Patron the bomb-sniffing dog gets Zelenskyy medal: NPR

Patrono poses at an award ceremony in kyiv, Ukraine, on Sunday. The Jack Russell terrier is credited with detecting more than 200 Russian explosive devices since the beginning of the war.

Efrem Lukatsky/AP


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Efrem Lukatsky/AP


Patrono poses at an award ceremony in kyiv, Ukraine, on Sunday. The Jack Russell terrier is credited with detecting more than 200 Russian explosive devices since the beginning of the war.

Efrem Lukatsky/AP

A tiny Jack Russell terrier has won hearts and admirers for helping neutralize hundreds of Russian explosives in Ukraine. He has now earned state honors as well.

Patron, the bomb-sniffing dog, and his owner, Mykhailo Iliev of the Civil Protection Service, received a medal from Ukrainian President Volodymyr Zelenskyy during a news conference on Sunday, in recognition of their service to the country.

Patron, whose name means “ammunition” in Ukrainian, is credited with detecting more than 200 unexploded ordnance since the start of the war in late February, according to Reuters.

With his powerful snout and tiny protective vest, Patron has become a fixture on official Ukrainian social media channels and an international symbol of patriotism. He even inspired a lot of fan art in the form of illustrations (ranging from heartwarming to tongue-in-cheek) and knitted plushies. His official Instagram page has more than 220,000 followers.

Zelenskyy presented the award at a news conference with Canadian Prime Minister Justin Trudeau in kyiv, as Patron barked and wagged his tail enthusiastically. At one point, Trudeau laughed and pretended to go through his pockets for treats.

In comments later that day, Zelenskyy described Patron as “a small but very famous sapper” or military engineer.

“A dog that helps clear our land of squatters’ footprints and also helps teach children about mine safety,” he said. “Because of the Russian invaders, this is now one of the most urgent tasks: teaching children to recognize and avoid explosive objects.”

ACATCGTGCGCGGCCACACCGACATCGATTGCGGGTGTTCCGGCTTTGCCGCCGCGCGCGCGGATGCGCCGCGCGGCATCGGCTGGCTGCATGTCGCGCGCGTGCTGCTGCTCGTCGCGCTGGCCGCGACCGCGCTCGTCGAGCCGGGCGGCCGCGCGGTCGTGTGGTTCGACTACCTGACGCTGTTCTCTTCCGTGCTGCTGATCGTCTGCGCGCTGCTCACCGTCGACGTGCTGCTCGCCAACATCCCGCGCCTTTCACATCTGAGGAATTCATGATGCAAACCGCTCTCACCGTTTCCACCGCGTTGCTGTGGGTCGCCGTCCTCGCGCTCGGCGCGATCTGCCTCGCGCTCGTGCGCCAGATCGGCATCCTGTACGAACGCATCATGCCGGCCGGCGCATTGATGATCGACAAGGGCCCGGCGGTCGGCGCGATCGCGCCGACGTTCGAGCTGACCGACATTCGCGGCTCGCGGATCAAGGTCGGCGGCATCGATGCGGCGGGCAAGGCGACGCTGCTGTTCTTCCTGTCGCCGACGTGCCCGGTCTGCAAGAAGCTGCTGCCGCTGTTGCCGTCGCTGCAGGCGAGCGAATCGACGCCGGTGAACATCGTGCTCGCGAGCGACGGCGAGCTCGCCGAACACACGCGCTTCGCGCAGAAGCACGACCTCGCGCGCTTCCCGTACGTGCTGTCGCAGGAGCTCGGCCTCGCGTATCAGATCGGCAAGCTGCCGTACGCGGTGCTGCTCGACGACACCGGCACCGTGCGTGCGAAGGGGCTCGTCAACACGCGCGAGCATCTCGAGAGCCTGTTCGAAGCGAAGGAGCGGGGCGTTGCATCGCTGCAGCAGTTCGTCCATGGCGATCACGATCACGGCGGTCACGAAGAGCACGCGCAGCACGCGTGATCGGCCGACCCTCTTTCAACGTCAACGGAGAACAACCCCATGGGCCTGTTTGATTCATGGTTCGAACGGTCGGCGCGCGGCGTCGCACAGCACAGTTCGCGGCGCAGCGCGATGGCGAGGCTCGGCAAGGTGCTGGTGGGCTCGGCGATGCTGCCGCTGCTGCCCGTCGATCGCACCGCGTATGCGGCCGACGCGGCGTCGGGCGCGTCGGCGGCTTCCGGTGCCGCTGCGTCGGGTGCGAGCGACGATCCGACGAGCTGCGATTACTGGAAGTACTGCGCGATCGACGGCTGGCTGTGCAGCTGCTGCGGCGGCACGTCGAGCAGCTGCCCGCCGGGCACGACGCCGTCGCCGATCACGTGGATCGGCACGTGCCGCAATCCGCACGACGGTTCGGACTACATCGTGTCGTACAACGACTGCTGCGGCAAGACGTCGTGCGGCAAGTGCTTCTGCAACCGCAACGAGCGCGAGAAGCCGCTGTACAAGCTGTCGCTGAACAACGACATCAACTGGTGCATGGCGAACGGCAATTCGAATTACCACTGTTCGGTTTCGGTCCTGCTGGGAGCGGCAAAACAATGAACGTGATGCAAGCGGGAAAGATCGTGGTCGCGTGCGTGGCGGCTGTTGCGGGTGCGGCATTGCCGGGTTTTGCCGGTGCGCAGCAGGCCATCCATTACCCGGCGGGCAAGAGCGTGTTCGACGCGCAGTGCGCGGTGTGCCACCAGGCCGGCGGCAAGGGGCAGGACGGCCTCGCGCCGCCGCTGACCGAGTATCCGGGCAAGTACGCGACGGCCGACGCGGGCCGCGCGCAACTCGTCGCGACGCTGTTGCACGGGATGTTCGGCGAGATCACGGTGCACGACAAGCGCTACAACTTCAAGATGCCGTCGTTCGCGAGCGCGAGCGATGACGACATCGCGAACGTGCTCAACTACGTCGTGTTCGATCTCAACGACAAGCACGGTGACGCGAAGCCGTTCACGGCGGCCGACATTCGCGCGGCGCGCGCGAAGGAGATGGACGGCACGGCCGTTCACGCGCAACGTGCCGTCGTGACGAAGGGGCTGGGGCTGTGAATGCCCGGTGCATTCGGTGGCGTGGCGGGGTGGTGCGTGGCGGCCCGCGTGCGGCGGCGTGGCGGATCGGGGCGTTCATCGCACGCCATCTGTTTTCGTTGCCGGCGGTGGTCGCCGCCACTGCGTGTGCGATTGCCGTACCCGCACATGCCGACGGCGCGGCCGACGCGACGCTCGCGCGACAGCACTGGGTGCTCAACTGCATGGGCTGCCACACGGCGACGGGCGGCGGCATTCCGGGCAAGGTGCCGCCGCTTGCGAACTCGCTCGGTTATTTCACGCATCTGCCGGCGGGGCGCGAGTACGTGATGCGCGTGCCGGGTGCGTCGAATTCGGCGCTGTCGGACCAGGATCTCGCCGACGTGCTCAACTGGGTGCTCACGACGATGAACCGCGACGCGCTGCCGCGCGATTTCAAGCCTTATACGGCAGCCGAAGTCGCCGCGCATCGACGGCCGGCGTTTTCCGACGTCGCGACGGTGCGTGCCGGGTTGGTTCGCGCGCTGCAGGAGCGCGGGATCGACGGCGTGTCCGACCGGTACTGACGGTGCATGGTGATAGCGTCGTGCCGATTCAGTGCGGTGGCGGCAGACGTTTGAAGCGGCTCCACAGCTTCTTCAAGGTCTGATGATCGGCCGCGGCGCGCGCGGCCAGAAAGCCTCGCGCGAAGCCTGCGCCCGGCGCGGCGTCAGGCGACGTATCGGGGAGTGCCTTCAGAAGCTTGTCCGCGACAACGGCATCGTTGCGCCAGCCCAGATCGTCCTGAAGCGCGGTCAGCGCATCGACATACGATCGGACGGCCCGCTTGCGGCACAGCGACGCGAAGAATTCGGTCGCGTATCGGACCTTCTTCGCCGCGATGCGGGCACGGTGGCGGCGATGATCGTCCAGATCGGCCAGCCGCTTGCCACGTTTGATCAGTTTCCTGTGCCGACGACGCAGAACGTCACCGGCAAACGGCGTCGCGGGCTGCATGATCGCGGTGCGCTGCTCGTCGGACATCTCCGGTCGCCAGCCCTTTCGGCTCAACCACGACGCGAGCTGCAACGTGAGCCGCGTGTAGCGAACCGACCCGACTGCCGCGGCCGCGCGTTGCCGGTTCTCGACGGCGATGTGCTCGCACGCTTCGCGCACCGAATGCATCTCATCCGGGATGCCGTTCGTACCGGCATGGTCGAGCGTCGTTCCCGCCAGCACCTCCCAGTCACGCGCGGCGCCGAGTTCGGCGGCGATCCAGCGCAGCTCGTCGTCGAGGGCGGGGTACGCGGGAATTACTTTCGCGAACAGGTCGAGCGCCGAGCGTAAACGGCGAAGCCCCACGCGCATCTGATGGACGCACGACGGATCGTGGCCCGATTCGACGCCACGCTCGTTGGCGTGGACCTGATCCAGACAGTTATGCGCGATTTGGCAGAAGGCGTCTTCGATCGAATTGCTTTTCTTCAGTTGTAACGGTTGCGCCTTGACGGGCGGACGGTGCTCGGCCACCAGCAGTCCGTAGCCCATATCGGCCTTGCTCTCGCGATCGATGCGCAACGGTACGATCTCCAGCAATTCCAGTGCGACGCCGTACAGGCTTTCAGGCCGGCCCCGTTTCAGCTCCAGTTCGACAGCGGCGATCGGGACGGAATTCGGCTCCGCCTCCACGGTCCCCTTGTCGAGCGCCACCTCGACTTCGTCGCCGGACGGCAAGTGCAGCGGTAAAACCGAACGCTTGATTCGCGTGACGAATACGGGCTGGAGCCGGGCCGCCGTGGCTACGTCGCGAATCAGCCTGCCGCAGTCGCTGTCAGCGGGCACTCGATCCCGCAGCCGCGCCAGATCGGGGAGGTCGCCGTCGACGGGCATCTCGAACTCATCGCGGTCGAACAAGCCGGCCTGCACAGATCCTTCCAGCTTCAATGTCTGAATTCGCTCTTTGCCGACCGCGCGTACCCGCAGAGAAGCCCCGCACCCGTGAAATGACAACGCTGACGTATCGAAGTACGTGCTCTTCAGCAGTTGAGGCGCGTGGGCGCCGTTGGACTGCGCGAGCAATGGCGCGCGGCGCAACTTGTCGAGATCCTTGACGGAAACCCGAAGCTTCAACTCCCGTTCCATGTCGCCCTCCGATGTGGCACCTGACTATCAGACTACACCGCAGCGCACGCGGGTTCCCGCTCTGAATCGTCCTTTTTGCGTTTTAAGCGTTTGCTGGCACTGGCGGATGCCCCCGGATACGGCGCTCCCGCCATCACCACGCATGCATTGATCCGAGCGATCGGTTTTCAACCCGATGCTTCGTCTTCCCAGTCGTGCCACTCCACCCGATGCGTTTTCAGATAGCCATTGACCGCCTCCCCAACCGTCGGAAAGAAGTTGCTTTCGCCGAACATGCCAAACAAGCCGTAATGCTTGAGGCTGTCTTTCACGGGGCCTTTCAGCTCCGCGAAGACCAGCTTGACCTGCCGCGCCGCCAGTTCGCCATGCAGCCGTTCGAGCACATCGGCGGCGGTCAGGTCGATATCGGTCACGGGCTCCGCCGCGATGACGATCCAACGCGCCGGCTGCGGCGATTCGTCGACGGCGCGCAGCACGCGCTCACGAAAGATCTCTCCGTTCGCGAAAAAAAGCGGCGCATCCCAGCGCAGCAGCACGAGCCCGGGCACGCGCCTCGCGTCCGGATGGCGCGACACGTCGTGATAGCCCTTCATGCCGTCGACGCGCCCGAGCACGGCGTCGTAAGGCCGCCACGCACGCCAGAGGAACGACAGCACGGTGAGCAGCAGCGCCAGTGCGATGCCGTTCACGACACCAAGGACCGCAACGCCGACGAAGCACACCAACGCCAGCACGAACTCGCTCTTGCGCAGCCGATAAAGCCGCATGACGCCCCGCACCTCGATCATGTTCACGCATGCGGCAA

The 2-year-old terrier was professionally trained by cynologists to show how dogs can be trained to perform specific tasks, but at the start of the war he focused on learning how to sniff out mines, according to TODAY Parents.

Iliev, who is from Chernihiv and has been doing this kind of work since 2014, initially bought Patron from a co-worker as a pet for his son. Now the two work together to neutralize mines and missiles left behind by Russian forces.

Here’s how it works: Patron was trained to recognize the smell of gunpowder. When he smells it, he signals Iliev, who then works with his human teammates to find and disable the devices.

Patron “gives sunshine, gives smiles and gives hope only for victory and peace on earth,” Iliev told TODAY, adding that Patron will work “as long as our people need him.”

When Patron isn’t sniffing out explosives, he’s out in the community doing charity work. That’s according to Ukraine’s Center for Strategic Communications and Information Security, which shared a photo of him greeting a child at a kyiv hospital last month.

The work is hard and obviously exhausting, means of the Belarusian opposition NEXTA tweeted a now viral photo of the pup sleeping during a press conference over the weekend.

But Patron still finds time to indulge in classic canine activities like playing with his friends and eating his favorite treats.

“Patron just loves cheese,” Iliev said. “He is a very active dog who likes to run well with other dogs and then of course sleep.”

In fact, according to a Google translation, the State Emergency Service joked on Facebook that Patron enjoyed meeting Canada’s leader at Sunday’s ceremony, “although Mr. Trudeau didn’t find a piece of Patron’s favorite cheese.”

This story originally appeared in the morning edition live blog

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